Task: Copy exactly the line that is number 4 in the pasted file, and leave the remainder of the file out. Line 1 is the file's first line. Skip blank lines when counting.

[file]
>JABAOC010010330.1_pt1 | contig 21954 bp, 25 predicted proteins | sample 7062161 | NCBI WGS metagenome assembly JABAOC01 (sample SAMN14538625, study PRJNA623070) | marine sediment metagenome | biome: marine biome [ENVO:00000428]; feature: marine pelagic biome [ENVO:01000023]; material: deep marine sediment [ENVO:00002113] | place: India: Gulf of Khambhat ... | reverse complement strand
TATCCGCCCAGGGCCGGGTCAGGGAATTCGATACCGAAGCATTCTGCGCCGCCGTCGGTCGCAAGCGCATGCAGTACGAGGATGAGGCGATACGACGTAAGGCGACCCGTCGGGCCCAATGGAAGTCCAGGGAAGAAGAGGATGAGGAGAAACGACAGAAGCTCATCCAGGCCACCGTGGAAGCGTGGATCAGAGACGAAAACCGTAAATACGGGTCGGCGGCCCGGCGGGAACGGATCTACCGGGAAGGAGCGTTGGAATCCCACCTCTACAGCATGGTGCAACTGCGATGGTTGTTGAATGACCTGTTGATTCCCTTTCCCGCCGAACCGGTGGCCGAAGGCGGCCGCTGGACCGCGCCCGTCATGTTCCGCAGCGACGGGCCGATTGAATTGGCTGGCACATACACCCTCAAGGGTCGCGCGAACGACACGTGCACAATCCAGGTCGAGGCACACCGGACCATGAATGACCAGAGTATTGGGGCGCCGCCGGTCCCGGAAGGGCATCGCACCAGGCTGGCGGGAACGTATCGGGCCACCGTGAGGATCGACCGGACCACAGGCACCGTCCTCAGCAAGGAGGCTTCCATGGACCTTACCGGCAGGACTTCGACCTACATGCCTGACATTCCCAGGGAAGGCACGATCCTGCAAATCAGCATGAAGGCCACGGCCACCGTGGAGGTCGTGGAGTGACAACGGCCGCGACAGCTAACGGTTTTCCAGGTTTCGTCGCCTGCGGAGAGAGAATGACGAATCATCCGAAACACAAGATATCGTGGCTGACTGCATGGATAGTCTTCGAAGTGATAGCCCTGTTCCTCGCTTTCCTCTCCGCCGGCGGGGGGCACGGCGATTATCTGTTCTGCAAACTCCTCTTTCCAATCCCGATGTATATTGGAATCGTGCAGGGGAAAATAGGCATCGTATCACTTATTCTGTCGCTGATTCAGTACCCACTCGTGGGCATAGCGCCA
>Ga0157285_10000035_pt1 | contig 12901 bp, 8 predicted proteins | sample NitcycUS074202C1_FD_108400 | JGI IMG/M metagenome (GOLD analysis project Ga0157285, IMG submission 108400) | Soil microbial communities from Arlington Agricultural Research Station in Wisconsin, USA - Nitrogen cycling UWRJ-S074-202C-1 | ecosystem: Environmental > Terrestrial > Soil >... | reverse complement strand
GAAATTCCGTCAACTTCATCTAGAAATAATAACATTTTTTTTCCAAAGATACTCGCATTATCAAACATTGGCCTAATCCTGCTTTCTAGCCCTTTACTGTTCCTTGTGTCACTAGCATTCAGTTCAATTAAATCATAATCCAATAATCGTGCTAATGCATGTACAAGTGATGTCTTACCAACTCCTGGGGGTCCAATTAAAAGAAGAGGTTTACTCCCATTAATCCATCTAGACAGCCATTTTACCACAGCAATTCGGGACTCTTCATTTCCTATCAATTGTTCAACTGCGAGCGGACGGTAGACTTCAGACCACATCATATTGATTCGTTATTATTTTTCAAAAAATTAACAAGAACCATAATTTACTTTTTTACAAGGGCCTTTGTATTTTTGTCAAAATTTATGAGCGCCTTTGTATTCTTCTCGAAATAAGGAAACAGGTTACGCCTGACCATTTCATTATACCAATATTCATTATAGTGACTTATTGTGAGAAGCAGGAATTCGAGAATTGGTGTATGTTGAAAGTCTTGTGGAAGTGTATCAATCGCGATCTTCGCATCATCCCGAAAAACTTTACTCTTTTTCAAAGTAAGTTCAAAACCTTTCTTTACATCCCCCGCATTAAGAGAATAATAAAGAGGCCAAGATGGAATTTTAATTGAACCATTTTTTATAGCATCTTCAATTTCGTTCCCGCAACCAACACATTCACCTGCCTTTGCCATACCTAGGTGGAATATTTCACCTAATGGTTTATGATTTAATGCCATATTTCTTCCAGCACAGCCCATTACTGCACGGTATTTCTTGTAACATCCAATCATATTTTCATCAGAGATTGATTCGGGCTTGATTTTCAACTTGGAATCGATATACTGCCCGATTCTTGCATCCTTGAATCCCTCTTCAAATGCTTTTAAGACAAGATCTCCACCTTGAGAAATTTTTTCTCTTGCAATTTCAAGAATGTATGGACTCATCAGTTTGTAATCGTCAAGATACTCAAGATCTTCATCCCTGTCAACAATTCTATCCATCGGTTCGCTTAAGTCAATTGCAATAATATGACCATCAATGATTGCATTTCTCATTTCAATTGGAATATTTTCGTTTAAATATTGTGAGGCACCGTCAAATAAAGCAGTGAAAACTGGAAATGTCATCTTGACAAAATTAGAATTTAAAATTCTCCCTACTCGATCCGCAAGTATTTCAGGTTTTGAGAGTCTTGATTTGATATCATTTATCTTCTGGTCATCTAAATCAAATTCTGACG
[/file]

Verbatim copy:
GAAATTCCGTCAACTTCATCTAGAAATAATAACATTTTTTTTCCAAAGATACTCGCATTATCAAACATTGGCCTAATCCTGCTTTCTAGCCCTTTACTGTTCCTTGTGTCACTAGCATTCAGTTCAATTAAATCATAATCCAATAATCGTGCTAATGCATGTACAAGTGATGTCTTACCAACTCCTGGGGGTCCAATTAAAAGAAGAGGTTTACTCCCATTAATCCATCTAGACAGCCATTTTACCACAGCAATTCGGGACTCTTCATTTCCTATCAATTGTTCAACTGCGAGCGGACGGTAGACTTCAGACCACATCATATTGATTCGTTATTATTTTTCAAAAAATTAACAAGAACCATAATTTACTTTTTTACAAGGGCCTTTGTATTTTTGTCAAAATTTATGAGCGCCTTTGTATTCTTCTCGAAATAAGGAAACAGGTTACGCCTGACCATTTCATTATACCAATATTCATTATAGTGACTTATTGTGAGAAGCAGGAATTCGAGAATTGGTGTATGTTGAAAGTCTTGTGGAAGTGTATCAATCGCGATCTTCGCATCATCCCGAAAAACTTTACTCTTTTTCAAAGTAAGTTCAAAACCTTTCTTTACATCCCCCGCATTAAGAGAATAATAAAGAGGCCAAGATGGAATTTTAATTGAACCATTTTTTATAGCATCTTCAATTTCGTTCCCGCAACCAACACATTCACCTGCCTTTGCCATACCTAGGTGGAATATTTCACCTAATGGTTTATGATTTAATGCCATATTTCTTCCAGCACAGCCCATTACTGCACGGTATTTCTTGTAACATCCAATCATATTTTCATCAGAGATTGATTCGGGCTTGATTTTCAACTTGGAATCGATATACTGCCCGATTCTTGCATCCTTGAATCCCTCTTCAAATGCTTTTAAGACAAGATCTCCACCTTGAGAAATTTTTTCTCTTGCAATTTCAAGAATGTATGGACTCATCAGTTTGTAATCGTCAAGATACTCAAGATCTTCATCCCTGTCAACAATTCTATCCATCGGTTCGCTTAAGTCAATTGCAATAATATGACCATCAATGATTGCATTTCTCATTTCAATTGGAATATTTTCGTTTAAATATTGTGAGGCACCGTCAAATAAAGCAGTGAAAACTGGAAATGTCATCTTGACAAAATTAGAATTTAAAATTCTCCCTACTCGATCCGCAAGTATTTCAGGTTTTGAGAGTCTTGATTTGATATCATTTATCTTCTGGTCATCTAAATCAAATTCTGACG